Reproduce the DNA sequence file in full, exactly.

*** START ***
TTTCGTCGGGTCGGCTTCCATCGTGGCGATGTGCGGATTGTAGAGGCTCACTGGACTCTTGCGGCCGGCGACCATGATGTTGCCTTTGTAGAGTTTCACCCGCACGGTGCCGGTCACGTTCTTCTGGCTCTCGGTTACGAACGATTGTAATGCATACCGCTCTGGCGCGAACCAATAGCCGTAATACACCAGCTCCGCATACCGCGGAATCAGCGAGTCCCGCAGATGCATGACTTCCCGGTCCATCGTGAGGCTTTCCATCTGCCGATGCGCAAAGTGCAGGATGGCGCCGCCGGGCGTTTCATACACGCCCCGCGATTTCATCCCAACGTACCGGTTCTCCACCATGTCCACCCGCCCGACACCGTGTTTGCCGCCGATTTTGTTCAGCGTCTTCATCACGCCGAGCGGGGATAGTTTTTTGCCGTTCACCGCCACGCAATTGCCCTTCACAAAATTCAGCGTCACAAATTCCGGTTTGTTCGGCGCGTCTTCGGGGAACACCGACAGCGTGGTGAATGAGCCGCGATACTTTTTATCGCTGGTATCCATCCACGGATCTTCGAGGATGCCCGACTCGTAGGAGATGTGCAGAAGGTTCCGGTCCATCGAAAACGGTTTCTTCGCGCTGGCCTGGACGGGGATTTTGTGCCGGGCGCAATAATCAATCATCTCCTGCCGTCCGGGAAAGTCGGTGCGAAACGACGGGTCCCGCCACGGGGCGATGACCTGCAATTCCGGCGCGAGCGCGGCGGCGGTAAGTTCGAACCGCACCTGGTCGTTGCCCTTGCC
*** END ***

TTTCGTCGGGTCGGCTTCCATCGTGGCGATGTGCGGATTGTAGAGGCTCACTGGACTCTTGCGGCCGGCGACCATGATGTTGCCTTTGTAGAGTTTCACCCGCACGGTGCCGGTCACGTTCTTCTGGCTCTCGGTTACGAACGATTGTAATGCATACCGCTCTGGCGCGAACCAATAGCCGTAATACACCAGCTCCGCATACCGCGGAATCAGCGAGTCCCGCAGATGCATGACTTCCCGGTCCATCGTGAGGCTTTCCATCTGCCGATGCGCAAAGTGCAGGATGGCGCCGCCGGGCGTTTCATACACGCCCCGCGATTTCATCCCAACGTACCGGTTCTCCACCATGTCCACCCGCCCGACACCGTGTTTGCCGCCGATTTTGTTCAGCGTCTTCATCACGCCGAGCGGGGATAGTTTTTTGCCGTTCACCGCCACGCAATTGCCCTTCACAAAATTCAGCGTCACAAATTCCGGTTTGTTCGGCGCGTCTTCGGGGAACACCGACAGCGTGGTGAATGAGCCGCGATACTTTTTATCGCTGGTATCCATCCACGGATCTTCGAGGATGCCCGACTCGTAGGAGATGTGCAGAAGGTTCCGGTCCATCGAAAACGGTTTCTTCGCGCTGGCCTGGACGGGGATTTTGTGCCGGGCGCAATAATCAATCATCTCCTGCCGTCCGGGAAAGTCGGTGCGAAACGACGGGTCCCGCCACGGGGCGATGACCTGCAATTCCGGCGCGAGCGCGGCGGCGGTAAGTTCGAACCGCACCTGGTCGTTGCCCTTGCC